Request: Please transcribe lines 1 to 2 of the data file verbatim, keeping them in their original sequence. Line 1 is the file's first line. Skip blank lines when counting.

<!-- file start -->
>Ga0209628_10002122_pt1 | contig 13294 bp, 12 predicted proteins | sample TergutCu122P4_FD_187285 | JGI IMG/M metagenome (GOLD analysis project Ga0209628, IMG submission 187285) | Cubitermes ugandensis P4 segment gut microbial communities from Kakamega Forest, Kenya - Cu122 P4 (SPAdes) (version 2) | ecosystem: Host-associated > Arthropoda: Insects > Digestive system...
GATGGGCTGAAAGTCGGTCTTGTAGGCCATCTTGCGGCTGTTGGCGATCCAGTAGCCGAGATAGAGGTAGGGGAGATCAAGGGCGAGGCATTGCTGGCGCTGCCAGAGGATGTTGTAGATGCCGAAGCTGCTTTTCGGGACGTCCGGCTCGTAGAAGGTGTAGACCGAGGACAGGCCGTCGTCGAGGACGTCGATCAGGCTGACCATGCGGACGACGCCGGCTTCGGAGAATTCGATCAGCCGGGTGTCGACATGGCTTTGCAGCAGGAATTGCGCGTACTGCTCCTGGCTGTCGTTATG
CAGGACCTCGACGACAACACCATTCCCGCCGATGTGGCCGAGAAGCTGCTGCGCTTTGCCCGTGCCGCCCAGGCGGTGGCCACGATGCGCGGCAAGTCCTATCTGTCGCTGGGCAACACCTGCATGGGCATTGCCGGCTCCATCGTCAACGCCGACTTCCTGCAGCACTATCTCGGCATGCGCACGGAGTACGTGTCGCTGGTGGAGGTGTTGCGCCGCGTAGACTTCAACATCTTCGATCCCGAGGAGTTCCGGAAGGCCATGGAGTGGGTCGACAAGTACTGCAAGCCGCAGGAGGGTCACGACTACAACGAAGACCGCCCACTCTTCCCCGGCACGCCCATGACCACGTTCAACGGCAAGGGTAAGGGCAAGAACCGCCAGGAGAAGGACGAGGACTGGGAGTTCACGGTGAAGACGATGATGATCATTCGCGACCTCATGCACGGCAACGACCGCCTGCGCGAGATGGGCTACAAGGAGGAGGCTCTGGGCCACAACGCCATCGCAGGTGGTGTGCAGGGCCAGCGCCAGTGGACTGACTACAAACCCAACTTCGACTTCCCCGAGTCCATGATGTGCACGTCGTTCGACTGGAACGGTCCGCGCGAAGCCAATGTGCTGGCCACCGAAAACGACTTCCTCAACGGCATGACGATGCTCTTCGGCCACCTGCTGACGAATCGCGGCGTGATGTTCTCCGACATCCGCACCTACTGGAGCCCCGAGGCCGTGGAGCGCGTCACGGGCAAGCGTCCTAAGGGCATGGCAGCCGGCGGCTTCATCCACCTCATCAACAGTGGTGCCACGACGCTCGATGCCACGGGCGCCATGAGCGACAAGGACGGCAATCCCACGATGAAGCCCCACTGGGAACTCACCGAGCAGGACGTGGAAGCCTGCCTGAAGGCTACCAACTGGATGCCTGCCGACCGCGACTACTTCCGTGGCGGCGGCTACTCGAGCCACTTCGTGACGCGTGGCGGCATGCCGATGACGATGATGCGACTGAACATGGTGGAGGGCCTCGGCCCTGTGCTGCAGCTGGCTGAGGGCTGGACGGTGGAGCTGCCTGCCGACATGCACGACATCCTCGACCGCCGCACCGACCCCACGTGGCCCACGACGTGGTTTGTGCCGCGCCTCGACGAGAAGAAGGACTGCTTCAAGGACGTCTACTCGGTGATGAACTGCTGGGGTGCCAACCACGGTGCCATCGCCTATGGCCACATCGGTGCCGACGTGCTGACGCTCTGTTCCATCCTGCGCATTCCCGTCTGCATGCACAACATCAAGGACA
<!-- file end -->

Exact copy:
>Ga0209628_10002122_pt1 | contig 13294 bp, 12 predicted proteins | sample TergutCu122P4_FD_187285 | JGI IMG/M metagenome (GOLD analysis project Ga0209628, IMG submission 187285) | Cubitermes ugandensis P4 segment gut microbial communities from Kakamega Forest, Kenya - Cu122 P4 (SPAdes) (version 2) | ecosystem: Host-associated > Arthropoda: Insects > Digestive system...
GATGGGCTGAAAGTCGGTCTTGTAGGCCATCTTGCGGCTGTTGGCGATCCAGTAGCCGAGATAGAGGTAGGGGAGATCAAGGGCGAGGCATTGCTGGCGCTGCCAGAGGATGTTGTAGATGCCGAAGCTGCTTTTCGGGACGTCCGGCTCGTAGAAGGTGTAGACCGAGGACAGGCCGTCGTCGAGGACGTCGATCAGGCTGACCATGCGGACGACGCCGGCTTCGGAGAATTCGATCAGCCGGGTGTCGACATGGCTTTGCAGCAGGAATTGCGCGTACTGCTCCTGGCTGTCGTTATG